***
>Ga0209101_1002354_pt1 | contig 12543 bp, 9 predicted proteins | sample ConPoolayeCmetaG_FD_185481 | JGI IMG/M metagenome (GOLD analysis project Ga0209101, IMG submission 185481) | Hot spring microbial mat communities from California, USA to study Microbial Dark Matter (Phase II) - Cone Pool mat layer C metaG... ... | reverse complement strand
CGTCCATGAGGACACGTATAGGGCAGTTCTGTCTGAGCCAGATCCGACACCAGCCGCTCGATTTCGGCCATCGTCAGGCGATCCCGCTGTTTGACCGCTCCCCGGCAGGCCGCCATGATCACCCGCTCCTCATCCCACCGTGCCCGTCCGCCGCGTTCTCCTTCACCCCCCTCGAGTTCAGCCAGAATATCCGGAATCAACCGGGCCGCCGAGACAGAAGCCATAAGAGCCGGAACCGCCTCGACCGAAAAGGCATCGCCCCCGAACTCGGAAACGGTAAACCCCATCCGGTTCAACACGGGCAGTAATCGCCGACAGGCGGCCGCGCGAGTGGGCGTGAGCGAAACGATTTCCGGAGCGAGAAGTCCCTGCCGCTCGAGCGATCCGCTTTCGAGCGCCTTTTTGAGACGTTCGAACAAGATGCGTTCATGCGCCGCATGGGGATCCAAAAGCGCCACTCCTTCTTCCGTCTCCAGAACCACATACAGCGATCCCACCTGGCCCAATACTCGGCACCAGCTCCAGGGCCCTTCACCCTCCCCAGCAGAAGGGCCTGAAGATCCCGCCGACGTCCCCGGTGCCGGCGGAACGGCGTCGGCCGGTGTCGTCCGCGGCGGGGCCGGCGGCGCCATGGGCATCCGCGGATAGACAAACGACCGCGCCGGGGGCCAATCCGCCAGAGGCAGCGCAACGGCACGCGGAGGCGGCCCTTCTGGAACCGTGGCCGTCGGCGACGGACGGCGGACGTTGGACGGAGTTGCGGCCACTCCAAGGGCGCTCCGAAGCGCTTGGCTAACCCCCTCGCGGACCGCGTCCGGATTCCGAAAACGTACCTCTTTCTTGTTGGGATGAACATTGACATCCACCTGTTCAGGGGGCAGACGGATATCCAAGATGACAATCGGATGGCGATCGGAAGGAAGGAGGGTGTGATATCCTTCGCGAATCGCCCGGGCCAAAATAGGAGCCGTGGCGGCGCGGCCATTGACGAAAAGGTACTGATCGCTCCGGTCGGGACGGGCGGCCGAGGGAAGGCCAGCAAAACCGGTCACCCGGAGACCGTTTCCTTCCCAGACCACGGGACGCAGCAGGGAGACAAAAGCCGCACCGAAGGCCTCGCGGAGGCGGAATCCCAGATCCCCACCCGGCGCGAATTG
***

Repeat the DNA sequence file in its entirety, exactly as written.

>Ga0209101_1002354_pt1 | contig 12543 bp, 9 predicted proteins | sample ConPoolayeCmetaG_FD_185481 | JGI IMG/M metagenome (GOLD analysis project Ga0209101, IMG submission 185481) | Hot spring microbial mat communities from California, USA to study Microbial Dark Matter (Phase II) - Cone Pool mat layer C metaG... ... | reverse complement strand
CGTCCATGAGGACACGTATAGGGCAGTTCTGTCTGAGCCAGATCCGACACCAGCCGCTCGATTTCGGCCATCGTCAGGCGATCCCGCTGTTTGACCGCTCCCCGGCAGGCCGCCATGATCACCCGCTCCTCATCCCACCGTGCCCGTCCGCCGCGTTCTCCTTCACCCCCCTCGAGTTCAGCCAGAATATCCGGAATCAACCGGGCCGCCGAGACAGAAGCCATAAGAGCCGGAACCGCCTCGACCGAAAAGGCATCGCCCCCGAACTCGGAAACGGTAAACCCCATCCGGTTCAACACGGGCAGTAATCGCCGACAGGCGGCCGCGCGAGTGGGCGTGAGCGAAACGATTTCCGGAGCGAGAAGTCCCTGCCGCTCGAGCGATCCGCTTTCGAGCGCCTTTTTGAGACGTTCGAACAAGATGCGTTCATGCGCCGCATGGGGATCCAAAAGCGCCACTCCTTCTTCCGTCTCCAGAACCACATACAGCGATCCCACCTGGCCCAATACTCGGCACCAGCTCCAGGGCCCTTCACCCTCCCCAGCAGAAGGGCCTGAAGATCCCGCCGACGTCCCCGGTGCCGGCGGAACGGCGTCGGCCGGTGTCGTCCGCGGCGGGGCCGGCGGCGCCATGGGCATCCGCGGATAGACAAACGACCGCGCCGGGGGCCAATCCGCCAGAGGCAGCGCAACGGCACGCGGAGGCGGCCCTTCTGGAACCGTGGCCGTCGGCGACGGACGGCGGACGTTGGACGGAGTTGCGGCCACTCCAAGGGCGCTCCGAAGCGCTTGGCTAACCCCCTCGCGGACCGCGTCCGGATTCCGAAAACGTACCTCTTTCTTGTTGGGATGAACATTGACATCCACCTGTTCAGGGGGCAGACGGATATCCAAGATGACAATCGGATGGCGATCGGAAGGAAGGAGGGTGTGATATCCTTCGCGAATCGCCCGGGCCAAAATAGGAGCCGTGGCGGCGCGGCCATTGACGAAAAGGTACTGATCGCTCCGGTCGGGACGGGCGGCCGAGGGAAGGCCAGCAAAACCGGTCACCCGGAGACCGTTTCCTTCCCAGACCACGGGACGCAGCAGGGAGACAAAAGCCGCACCGAAGGCCTCGCGGAGGCGGAATCCCAGATCCCCACCCGGCGCGAATTG